The debate may be raging in some boxing corners, but as far as Gene Fullmer is concerned, the outcome of the Evander Holyfield-George Foreman heavyweight fight Friday night in Atlantic City is a foregone conclusion.

"If the old guy wins it, there must be something going on we don't know about," says Fullmer, the former middleweight champion of the world. "As quick as Holyfield is, I don't think Foreman will ever hit him. And as slow as Foreman is, I don't see how Holyfield can help but hit him."Fullmer has been impressed with Holyfield since he first saw him in the Olympic Games. "The way we learn things in the gym, that's the way Holyfield does it in the ring," he says.

His only concern is Holyfield's reputation for lapses of concentration during fights. "You don't want to lose concentration against a guy like Foreman," says Fullmer. "Not for very long anyway."

ADD FIGHT: Fullmer was 32 when he retired, 10 years younger than Foreman. He says that, sure, he thought about comebacks after he retired. "I think every fighter does," he says. "Boxing is what you've done all your life, what you've been raised doing. You miss it. The good thing is that usually somebody smarter than you tells you not to do it."

Among those who told Fullmer not to un-retire was his late wife, Delores.

"She hung the gloves on a hook in the garage and told me if I wanted to take them down I had to fight her first," he says. "I knew there was no way I was going to win that fight."

NO TIES: Although he's Catholic, he has a strong following in Indiana (where he coached at Ball State), and his Milwaukee roots are only 200 miles from South Bend, Ind., University of Utah basketball coach Rick Majerus doesn't see himself as a Notre Dame kind of guy.

After denying Monday that he's had any talks with the Notre Dame administration in the wake of coach Digger Phelps' resignation, Majerus said, "I'm the anti-thesis of a Notre Dame guy. I call it spaghetti, they call it pasta. I'm blue-collar, they're Brooks Brothers. I mean, you gotta wear a tie. I don't even own a tie.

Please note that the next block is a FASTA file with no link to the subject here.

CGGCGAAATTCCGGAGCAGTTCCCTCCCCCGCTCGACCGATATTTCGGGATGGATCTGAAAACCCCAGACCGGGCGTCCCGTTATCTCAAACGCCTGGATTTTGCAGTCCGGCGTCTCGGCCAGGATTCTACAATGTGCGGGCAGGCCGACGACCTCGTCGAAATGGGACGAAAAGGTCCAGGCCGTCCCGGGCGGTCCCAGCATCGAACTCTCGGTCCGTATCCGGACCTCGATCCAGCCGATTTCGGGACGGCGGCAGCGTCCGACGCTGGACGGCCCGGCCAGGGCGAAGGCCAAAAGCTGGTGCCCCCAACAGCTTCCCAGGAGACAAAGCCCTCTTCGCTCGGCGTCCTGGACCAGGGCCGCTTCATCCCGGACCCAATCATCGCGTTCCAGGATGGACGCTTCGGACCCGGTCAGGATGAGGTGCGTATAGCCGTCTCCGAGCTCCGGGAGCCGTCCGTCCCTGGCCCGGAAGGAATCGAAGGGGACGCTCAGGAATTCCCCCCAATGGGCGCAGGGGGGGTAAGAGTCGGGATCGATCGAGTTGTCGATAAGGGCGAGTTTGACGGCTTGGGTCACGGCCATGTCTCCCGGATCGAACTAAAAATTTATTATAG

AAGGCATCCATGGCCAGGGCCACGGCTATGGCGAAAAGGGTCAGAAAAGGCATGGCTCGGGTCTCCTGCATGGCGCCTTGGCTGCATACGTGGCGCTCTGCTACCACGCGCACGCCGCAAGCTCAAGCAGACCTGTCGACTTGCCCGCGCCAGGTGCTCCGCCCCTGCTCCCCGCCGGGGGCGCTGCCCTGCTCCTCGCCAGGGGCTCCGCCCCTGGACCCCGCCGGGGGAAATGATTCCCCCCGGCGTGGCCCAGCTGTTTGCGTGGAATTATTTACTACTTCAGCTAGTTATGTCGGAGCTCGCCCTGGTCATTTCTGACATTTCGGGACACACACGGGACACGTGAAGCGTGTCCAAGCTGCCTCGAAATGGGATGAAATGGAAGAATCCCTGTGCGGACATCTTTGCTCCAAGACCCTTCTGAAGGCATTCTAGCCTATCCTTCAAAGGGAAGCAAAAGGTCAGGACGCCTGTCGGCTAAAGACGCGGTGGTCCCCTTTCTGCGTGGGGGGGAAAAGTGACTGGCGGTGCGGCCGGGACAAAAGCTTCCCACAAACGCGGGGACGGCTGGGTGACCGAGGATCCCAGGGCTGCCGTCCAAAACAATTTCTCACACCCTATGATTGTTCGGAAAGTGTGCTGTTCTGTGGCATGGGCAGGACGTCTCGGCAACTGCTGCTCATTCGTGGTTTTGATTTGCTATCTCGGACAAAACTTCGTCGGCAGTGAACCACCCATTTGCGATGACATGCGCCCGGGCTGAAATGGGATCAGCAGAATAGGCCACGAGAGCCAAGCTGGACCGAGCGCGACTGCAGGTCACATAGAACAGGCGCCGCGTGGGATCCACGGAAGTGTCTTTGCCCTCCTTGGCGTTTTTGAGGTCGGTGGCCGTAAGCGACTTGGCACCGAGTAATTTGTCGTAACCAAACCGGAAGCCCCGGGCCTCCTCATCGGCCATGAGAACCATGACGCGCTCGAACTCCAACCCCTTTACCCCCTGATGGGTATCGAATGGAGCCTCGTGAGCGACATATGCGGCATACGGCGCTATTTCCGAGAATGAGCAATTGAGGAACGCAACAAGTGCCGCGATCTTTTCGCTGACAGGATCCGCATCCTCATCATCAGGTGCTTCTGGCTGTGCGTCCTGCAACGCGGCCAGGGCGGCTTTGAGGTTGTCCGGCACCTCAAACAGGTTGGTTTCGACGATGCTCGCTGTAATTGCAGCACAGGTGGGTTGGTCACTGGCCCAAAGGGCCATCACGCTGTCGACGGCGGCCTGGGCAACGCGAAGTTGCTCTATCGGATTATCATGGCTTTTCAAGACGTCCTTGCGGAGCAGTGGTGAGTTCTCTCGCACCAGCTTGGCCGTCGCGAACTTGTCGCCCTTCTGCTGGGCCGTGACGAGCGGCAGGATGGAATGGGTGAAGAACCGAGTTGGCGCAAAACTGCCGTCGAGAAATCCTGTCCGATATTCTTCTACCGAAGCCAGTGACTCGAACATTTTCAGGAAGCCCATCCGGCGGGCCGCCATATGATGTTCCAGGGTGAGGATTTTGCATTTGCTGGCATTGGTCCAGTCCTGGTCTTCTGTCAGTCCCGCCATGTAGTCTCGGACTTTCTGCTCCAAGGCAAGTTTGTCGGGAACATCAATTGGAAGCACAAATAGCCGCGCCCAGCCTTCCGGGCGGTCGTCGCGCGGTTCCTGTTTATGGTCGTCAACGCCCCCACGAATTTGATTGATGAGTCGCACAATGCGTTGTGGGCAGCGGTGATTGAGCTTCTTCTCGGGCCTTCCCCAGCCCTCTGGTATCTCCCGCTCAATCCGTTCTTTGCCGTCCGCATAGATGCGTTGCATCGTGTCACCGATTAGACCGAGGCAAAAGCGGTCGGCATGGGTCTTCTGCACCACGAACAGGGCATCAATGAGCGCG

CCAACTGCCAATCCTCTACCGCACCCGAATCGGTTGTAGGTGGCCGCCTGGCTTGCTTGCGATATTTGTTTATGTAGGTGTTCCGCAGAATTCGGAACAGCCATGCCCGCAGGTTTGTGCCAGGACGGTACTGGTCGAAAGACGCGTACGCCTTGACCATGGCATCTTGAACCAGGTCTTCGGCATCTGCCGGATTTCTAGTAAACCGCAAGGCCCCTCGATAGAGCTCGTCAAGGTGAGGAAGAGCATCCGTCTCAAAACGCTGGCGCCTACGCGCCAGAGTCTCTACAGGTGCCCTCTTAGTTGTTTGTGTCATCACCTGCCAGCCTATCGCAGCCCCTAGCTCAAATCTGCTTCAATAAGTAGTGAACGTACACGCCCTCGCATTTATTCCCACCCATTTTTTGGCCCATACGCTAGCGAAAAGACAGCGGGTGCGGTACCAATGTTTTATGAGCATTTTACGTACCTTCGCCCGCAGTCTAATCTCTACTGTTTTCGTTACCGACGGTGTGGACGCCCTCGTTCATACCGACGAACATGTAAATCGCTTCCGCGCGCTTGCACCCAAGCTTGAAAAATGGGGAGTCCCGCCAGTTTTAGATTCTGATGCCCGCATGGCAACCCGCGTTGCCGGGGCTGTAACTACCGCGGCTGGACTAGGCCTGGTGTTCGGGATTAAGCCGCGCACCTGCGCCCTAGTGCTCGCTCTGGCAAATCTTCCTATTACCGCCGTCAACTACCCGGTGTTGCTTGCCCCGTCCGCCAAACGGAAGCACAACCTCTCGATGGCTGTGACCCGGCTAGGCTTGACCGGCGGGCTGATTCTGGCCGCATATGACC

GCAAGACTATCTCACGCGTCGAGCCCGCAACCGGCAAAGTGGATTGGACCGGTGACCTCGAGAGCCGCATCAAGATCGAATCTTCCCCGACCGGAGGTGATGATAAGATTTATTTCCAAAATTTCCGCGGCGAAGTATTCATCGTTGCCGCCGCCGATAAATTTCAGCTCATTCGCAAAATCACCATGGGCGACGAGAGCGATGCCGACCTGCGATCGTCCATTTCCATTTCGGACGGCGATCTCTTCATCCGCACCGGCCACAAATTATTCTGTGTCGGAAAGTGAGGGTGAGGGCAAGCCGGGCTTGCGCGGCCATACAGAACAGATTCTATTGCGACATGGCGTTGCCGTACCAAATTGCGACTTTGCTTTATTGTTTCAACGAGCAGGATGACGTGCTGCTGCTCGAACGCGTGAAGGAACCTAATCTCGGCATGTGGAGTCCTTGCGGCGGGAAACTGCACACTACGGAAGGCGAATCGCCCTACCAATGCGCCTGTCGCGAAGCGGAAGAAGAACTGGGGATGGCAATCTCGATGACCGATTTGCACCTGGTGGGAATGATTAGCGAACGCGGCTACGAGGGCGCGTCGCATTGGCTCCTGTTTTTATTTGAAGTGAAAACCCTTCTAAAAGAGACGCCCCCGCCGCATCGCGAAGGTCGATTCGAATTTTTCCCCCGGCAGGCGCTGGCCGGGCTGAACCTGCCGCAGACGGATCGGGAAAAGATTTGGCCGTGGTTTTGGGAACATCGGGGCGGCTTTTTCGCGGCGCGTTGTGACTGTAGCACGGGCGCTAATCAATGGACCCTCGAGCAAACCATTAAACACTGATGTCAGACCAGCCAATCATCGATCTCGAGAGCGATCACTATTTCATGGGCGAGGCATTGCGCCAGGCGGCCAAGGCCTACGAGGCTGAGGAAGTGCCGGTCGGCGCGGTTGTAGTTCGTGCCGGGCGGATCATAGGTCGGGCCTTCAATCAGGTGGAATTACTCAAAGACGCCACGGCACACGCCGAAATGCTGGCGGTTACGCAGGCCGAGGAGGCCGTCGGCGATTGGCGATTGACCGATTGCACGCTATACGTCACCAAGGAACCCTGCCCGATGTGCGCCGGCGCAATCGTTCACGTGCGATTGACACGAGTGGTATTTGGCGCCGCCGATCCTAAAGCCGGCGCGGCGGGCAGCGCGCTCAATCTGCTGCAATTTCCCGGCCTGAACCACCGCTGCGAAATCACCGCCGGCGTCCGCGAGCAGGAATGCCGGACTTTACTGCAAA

"You've got to say serious prayers to get that job," he said. "I have more of a chance of going to BYU than I do to Notre Dame."

SO MUCH GOLF, SO LITTLE TIME: Ron Abegglen, the new head basketball coach at Weber State, was happy to move back to Utah for more reasons than his new job. All three of his sons live in the state, and all are golf professionals. Kirk is the head professional at Palisades Lake near Manti, Kris is the head professional at Carbon Country Club in Helper, and Kent is an assistant professional at Oakridge Country Club in Kaysville.

"It's great to be back close to my sons," says Abegglen, who admits that getting on golf courses doesn't figure to be much of a problem in his future.

But there's a downside. "I love to play golf," says Abegglen, who once coached the Manti High School golf team to a state championship, "but in the profession I'm in, it just seems like it's impossible to find enough time."

SECOND ADD FULLMER: Fullmer is the president of the Utah State Golden Gloves amateur boxing competition, and he says he has an alternative for Friday night, when the Holyfield-Foreman fight will be aired at various local closed-circuit outlets.

"Our regional Golden Gloves competition will be at the Fairgrounds Coliseum Friday and Saturday," he says. "Boxers from Utah, Idaho, Wyoming and Montana will compete to go to the nationals. It won't cost $25 to see them, only $5, and there won't be any old guys. Just young guys . . . and good fights."

IS IT ALMOST OVER?: New York Yankee Hall-of-Famer Yogi Berra hasn't been in Yankee Stadium in seven years, not since he was fired 16 games into the 1985 season by George Steinbrenner.

Berra, who moved on to coach with the Houston Astros, said he would never set foot in Yankee Stadium as long as Steinbrenner - who had promised Berra he would manage the full '85 season - was still around.

Now, with Steinbrenner banned from baseball, the door is open for Berra, 65 and retired from baseball, to return. He hasn't yet returned to the stadium in The Bronx, but recently he told the New York Times, "Gene (Michaels, the Yankees general manager), keeps saying, `come upstairs and sit with me.' But I don't know yet. We'll have to see how it goes. I may go see a game. But if I go and he comes back, then . . . "

Said The Times: "The originator of "It ain't over till it's over," is cautious, as one might expect."